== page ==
I realize that school safety has been severely compromised and has been under dire scrutiny over the past decade and of course, it should be. And when I was a student, my safety was one of my greatest priorities but, some implemented rules under the guise of "safety" were and are... just plain ludicrous. Like who thinks up some of these ideas?

Redditor u/Animeking1108 wanted to discuss how the education system has ideas that sometimes are just more a pain in the butt than a daily enhancement... What was the dumbest rule your school enforced?
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Image by Angelo Esslinger from Pixabay

One of the golden rules of life? Doctors are merely human. They don't know everything and they make mistakes. That is why you always want to get another opinion. Things are constantly missed. That doesn't mean docs don't know what they're doing, they just aren't infallible. So make sure to ask questions, lots of them.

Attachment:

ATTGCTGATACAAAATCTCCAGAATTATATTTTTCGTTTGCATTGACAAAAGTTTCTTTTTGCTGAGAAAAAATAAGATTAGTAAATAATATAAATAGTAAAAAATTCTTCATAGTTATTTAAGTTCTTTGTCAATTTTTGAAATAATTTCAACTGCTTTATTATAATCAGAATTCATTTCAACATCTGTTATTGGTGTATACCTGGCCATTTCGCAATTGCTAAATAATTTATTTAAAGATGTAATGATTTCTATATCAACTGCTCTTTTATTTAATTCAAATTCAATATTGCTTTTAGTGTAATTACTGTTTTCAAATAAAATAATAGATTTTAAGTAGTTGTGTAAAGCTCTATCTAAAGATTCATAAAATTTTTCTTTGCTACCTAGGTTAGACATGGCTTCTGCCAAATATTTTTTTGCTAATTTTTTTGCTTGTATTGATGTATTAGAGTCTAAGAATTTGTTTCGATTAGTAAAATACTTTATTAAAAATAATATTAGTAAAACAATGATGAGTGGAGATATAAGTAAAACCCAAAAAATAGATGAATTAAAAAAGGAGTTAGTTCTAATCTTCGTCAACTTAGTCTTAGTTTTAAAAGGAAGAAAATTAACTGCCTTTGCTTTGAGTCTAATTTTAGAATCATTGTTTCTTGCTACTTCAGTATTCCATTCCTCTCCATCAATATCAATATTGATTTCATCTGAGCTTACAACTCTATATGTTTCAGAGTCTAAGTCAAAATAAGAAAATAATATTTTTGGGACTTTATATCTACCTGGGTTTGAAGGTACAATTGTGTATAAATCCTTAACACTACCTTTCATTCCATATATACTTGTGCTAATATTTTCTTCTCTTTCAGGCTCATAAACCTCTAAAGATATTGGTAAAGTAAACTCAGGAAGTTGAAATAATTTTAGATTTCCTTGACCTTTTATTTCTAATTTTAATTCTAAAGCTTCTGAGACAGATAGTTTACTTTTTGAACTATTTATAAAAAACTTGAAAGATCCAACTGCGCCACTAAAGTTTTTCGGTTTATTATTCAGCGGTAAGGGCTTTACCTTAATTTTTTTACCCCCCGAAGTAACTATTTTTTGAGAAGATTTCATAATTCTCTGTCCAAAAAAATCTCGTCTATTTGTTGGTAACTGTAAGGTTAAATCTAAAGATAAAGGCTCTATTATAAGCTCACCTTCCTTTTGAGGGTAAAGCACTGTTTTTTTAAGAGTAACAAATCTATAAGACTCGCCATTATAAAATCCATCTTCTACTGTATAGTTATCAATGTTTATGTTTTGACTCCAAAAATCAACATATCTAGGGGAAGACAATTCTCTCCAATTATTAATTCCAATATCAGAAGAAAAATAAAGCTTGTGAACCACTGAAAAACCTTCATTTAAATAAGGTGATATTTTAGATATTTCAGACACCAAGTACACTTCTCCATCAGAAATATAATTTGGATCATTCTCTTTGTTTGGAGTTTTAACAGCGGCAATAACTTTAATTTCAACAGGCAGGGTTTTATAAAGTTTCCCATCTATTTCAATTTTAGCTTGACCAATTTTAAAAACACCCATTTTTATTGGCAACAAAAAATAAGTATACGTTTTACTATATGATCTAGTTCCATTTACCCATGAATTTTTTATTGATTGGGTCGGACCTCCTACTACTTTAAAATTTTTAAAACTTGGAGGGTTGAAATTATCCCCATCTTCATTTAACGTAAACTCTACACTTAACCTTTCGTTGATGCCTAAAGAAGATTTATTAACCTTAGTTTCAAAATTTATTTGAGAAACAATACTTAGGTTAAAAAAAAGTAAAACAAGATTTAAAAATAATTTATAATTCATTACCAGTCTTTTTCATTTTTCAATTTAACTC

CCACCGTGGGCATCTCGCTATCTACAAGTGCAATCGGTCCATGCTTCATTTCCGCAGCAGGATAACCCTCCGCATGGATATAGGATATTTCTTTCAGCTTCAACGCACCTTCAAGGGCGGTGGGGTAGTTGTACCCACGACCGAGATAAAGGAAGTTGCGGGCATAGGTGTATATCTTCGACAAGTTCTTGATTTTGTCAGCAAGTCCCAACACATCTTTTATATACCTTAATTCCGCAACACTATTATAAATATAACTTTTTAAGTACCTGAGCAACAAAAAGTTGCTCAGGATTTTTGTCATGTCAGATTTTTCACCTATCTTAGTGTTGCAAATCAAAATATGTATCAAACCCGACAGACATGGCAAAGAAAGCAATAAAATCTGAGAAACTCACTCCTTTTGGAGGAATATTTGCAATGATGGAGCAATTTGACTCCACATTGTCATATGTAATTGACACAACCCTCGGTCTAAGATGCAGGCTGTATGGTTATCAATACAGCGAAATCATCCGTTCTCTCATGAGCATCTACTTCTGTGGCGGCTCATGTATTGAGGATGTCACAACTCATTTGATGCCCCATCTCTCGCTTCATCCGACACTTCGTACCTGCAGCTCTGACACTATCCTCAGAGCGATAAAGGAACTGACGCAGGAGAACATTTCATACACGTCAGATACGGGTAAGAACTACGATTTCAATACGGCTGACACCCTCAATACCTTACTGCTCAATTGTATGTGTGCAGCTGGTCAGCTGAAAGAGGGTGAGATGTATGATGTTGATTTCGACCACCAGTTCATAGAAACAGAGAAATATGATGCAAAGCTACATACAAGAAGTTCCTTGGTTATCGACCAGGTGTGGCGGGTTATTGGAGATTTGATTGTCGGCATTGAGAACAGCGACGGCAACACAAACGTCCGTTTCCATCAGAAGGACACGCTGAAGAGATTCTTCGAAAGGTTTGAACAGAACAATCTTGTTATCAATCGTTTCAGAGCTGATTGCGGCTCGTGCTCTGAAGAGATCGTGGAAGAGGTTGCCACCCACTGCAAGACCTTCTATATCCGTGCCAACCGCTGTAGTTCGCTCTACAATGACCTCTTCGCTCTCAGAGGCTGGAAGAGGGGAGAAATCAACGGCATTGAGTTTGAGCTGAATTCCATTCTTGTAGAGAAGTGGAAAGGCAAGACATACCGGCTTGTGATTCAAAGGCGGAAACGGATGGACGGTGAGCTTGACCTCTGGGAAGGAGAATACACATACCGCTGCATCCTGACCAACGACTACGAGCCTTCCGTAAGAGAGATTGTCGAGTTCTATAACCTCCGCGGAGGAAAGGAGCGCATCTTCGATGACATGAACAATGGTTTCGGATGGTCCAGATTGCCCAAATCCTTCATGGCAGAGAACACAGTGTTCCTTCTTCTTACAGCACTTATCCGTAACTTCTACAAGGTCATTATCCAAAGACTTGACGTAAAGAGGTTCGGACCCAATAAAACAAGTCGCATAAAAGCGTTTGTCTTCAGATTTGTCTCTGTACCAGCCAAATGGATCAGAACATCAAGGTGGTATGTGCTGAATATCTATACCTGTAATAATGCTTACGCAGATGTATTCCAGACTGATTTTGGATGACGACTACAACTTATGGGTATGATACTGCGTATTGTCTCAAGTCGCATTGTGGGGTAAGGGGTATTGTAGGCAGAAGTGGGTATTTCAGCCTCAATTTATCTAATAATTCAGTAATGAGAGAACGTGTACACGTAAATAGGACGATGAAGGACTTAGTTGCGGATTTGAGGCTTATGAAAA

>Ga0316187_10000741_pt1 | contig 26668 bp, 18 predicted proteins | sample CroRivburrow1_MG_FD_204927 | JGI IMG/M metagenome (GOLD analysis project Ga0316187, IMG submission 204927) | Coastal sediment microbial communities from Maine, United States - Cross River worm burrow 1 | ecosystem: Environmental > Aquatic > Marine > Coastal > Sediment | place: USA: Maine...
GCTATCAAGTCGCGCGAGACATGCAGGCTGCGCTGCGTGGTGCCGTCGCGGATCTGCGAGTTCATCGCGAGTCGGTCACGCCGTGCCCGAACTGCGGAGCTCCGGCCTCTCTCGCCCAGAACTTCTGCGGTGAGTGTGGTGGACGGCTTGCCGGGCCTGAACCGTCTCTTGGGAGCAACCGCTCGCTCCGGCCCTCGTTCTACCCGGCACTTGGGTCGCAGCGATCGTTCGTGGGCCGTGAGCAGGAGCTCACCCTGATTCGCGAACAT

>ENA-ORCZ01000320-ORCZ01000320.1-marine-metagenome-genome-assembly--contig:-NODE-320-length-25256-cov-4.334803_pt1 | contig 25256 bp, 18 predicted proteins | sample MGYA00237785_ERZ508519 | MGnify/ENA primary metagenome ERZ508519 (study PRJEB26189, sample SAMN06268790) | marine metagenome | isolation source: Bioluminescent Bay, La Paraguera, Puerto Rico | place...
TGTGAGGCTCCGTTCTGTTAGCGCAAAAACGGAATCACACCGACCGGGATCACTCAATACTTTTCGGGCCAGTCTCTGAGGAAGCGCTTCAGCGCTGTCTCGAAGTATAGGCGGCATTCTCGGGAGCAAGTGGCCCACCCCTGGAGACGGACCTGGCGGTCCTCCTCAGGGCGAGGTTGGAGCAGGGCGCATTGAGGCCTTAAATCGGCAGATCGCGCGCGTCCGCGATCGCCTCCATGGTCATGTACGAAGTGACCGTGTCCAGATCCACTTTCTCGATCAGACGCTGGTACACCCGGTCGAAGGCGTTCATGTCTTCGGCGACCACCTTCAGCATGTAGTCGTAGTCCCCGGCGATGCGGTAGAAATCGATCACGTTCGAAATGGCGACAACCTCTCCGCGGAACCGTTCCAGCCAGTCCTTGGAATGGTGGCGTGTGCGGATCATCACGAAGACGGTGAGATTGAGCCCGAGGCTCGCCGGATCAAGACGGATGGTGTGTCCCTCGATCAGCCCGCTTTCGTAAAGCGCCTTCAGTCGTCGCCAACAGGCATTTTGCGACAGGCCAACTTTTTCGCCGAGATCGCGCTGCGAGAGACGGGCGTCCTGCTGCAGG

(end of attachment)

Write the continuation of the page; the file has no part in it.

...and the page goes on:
Redditor u/Gorgon_the_Dragon wanted to hear from doctors about why it is imperative we always get second and maybe third opinions by asking... Doctors of Reddit, what was the worse thing you've seen for a patient that another Doctor overlooked?
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Image by nonbirinonko from Pixabay

When we think about learning history, our first thought is usually sitting in our high school history class (or AP World History class if you're a nerd like me) being bored out of our minds. Unless again, you're a huge freaking nerd like me. But I think we all have the memory of the moment where we realized learning about history was kinda cool. And they usually start from one weird fact.

Here are a few examples of turning points in learning about history, straight from the keyboards of the people at AskReddit.

U/Tynoa2 asked: What's your favourite historical fact?